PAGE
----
IDIA’s pilot project began in a government school in Pelling, a small Himalayan town in West Sikkim. Out of the eight students that the IDIA team trained, one made it to a national law school. Using this pilot as a model, they expanded to other states. Today IDIA is active in 17 different states of India.
The selected students are provided free Internet by collaborating with local cyber cafes. They undergo online CLAT (Common Law Admission Test) training and, once they have a grasp of the process, they are advised to help other students.
After the initial online training, students are trained on a regular basis for CLAT and AILET (All India Law Entrance Test) by IDIA student volunteers and two leading CLAT training centres.
“Since law requires good command over the English language, we also provide intensive English learning sessions to the students,” says Shamnad.
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After rigorous training for two years, students are asked to take the competitive exams and choose their colleges.
However, many of them cannot afford the fees at the premier law colleges where they get admission. Since the cost of education at these schools is high, a major part of IDIA’s work revolves around finding financial support for the shortlisted candidates.
“Often, law schools charge above Rs. 3 lakhs. We spend a large amount of time raising funds with the help of donors. We also ask people to sponsor individual students. In addition, we attempt to secure fee waivers and scholarships for these students from the respective National Law Universities (NLUs) and the government,” says Shamnad.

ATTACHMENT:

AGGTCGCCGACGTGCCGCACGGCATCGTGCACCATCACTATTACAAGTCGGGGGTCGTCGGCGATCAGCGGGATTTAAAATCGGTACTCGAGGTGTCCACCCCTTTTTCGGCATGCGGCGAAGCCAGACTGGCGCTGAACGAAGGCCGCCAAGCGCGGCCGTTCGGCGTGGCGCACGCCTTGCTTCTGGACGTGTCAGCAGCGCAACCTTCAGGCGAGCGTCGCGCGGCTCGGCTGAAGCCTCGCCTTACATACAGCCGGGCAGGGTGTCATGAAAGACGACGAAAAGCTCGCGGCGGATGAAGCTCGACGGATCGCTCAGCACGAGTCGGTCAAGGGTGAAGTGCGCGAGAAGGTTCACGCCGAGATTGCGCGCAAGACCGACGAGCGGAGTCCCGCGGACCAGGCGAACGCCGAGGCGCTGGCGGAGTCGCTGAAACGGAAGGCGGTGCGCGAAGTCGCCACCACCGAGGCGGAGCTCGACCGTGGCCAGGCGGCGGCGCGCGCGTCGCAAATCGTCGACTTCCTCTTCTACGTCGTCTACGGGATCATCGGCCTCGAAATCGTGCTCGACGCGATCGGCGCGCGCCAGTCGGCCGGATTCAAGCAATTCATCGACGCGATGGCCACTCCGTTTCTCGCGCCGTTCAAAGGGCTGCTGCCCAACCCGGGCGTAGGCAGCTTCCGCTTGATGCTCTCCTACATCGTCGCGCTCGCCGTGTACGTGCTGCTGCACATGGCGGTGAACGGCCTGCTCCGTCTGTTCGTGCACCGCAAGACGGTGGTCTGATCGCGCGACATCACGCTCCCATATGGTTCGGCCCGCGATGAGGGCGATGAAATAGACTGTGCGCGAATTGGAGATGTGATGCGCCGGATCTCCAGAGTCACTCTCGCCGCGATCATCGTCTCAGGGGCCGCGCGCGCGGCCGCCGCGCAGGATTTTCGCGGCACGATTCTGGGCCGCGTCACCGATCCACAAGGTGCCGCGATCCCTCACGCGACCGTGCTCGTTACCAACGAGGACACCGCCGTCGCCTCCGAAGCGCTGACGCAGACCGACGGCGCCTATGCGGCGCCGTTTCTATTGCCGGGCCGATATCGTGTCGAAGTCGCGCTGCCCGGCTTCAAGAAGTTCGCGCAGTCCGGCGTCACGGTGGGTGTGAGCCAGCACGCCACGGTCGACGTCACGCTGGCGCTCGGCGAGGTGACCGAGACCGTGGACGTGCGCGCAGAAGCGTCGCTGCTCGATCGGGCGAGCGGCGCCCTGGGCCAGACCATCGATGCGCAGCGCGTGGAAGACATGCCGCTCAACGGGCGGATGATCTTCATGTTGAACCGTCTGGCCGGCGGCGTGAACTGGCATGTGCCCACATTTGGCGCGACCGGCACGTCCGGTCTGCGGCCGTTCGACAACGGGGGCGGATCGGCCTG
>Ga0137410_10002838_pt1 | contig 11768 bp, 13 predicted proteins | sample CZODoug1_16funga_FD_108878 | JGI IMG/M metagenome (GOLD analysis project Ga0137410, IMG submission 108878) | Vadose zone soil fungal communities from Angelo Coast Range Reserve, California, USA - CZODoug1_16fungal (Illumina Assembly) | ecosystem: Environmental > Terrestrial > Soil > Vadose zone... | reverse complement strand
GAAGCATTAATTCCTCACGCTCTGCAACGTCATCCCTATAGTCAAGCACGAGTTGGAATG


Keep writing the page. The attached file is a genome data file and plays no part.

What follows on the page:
Since internships play a crucial role in shaping legal careers, IDIA has also entered into informal arrangements with a number of law firms, corporates, policy think tanks, and NGOs that have promised to accommodate IDIA scholars in their internship programs.
Thanks to IDIA’s interventions, several disadvantaged students are now entering or have entered the legal profession, a career they never thought they could pursue.
Yogendra Yadav, a newspaper seller from a naxalite area is a student at the National University of Study and Research in Law, Ranchi. Karthika Annamalai, who hails from an impoverished stone quarry site close to Bangalore, is now in her fourth year at NUJS, one of India’s top law schools. She recently represented India at a global policy debate competition at Budapest. And these are only a handful of success stories from IDIA.
IDIA volunteers have visited more than 200 schools and sensitised more than 20,000 children to law (as a career option) and legal education. The team has trained more than 200 students who demonstrated aptitude for the study of law. Of the 250+ underprivileged students trained by IDIA, more than 70 procured admission to various law schools in India. And of the 70 who secured admission, 42 were admitted to leading NLUs.
IDIA recently launched a new project called CHAMPS, to transform each of their underprivileged scholars into leading lawyers who are Creative, Holistic, Altruistic and Maverick Problem Solvers. “This way, we hope to change the game and unleash a new breed of leaders for society,” says Shamnad.
The biggest challenge for the organization is financial since a lot of its work revolves around securing admission for the students and paying their high fees.
“Finance is a continuous need. We need it for their training, to pay their fees and also to look after their other requirements,” says Shamnad.
If you would like to contribute to IDIA’s work or know more about the organisation, check out the website.